When I finally convinced my skeptical mother to go online in the 2000s, she wanted an email address where she could never have her real identity tracked. She enjoyed the wordplay of email@example.com; it’s a wonder it hadn’t been taken already.
Mom’s head was in the right place around privacy. But sometimes we take security in the things we believe, over the things that are real.
The first time she showed me how she used a web browser, circa 2005 or so, I was impressed to see that she had Google as her home page, and that she could start from a query and proceed, via hyperlinks, through a fairly complex browsing session. Not bad for a child of the 1930s!
But then came that eye-opening moment when she moused over the Back icon in her browser and clicked it, over and over again, until she returned to her Google home page, where she — and I swear I am not making this up — highlighted her initial search query, then deleted it, before closing the browser.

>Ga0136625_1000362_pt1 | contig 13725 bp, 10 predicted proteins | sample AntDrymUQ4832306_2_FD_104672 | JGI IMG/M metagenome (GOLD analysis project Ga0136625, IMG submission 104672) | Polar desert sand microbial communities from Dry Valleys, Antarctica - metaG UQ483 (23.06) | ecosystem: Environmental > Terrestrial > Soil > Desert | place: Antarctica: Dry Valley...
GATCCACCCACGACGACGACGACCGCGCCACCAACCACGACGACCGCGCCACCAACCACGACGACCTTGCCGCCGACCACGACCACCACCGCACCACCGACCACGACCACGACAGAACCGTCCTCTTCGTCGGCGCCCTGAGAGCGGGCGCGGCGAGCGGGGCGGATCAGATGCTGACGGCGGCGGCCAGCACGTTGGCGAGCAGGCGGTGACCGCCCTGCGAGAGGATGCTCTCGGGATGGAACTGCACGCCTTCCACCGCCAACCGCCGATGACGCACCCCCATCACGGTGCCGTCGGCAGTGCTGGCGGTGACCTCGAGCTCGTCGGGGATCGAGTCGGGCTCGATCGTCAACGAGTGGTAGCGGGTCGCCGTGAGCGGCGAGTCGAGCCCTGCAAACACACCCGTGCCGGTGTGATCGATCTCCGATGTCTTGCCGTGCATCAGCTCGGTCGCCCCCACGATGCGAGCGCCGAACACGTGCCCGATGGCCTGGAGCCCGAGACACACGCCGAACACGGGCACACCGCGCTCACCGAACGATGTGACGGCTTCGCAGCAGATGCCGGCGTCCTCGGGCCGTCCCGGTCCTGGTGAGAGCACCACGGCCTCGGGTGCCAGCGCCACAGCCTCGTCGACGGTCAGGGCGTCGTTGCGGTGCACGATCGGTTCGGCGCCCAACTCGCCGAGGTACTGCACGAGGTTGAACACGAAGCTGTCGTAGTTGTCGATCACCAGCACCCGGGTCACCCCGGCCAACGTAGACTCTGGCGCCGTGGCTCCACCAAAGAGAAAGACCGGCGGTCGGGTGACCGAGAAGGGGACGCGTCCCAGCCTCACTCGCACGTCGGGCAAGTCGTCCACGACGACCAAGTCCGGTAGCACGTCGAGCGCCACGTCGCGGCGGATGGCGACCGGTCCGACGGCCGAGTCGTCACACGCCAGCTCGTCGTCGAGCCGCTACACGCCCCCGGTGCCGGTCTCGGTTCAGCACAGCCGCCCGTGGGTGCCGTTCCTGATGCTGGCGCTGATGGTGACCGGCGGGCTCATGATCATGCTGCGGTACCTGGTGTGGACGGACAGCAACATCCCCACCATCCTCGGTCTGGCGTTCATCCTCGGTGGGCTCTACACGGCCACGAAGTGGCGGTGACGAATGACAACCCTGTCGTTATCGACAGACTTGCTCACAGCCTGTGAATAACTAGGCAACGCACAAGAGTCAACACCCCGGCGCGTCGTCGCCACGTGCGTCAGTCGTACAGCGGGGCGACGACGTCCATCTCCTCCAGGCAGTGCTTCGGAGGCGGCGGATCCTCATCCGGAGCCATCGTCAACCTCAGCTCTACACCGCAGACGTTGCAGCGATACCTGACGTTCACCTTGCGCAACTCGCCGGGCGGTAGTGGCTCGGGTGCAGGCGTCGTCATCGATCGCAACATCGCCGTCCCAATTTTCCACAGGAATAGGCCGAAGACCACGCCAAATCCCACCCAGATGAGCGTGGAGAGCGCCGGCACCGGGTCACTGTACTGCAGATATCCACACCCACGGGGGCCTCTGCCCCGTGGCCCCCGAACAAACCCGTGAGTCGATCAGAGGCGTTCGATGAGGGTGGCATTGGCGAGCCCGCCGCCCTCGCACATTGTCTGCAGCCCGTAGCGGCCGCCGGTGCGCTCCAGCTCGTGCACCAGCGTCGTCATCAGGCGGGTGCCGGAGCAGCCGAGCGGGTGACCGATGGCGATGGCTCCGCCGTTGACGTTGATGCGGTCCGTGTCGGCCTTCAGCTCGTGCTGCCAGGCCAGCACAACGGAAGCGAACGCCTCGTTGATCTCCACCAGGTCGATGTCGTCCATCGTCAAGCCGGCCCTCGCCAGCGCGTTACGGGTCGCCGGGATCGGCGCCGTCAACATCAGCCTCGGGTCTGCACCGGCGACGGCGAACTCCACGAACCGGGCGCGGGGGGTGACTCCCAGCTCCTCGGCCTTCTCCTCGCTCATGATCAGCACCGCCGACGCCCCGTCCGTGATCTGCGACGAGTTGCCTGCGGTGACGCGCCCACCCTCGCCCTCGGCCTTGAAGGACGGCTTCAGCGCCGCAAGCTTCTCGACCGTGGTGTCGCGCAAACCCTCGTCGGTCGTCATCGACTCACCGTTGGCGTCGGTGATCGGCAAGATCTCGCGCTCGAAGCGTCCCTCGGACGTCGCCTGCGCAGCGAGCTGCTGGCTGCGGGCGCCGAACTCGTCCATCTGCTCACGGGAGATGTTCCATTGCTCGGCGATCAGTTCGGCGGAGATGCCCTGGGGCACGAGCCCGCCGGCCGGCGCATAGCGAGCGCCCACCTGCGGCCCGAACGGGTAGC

She inferred that this protected her privacy — by “retracing” the steps she had taken, they must no longer be visible to those who would want to spy on her, she mused. And of course, that search term had to be deleted.
I never had the heart to correct her. Had I, she would have returned to being a digital recluse, connected to the world largely via landline, over-the-air TV, and — in what was an extreme alt-news source before the extreme became Breitbart and Breitbart became POTUS — shortwave radio.
Instead, she continued browsing that very way until her last weeks on Earth.
She wasn’t as private as she thought. But she was more connected, social. It was worth the trade-off, even if I may not have had the right to make that trade-off for her.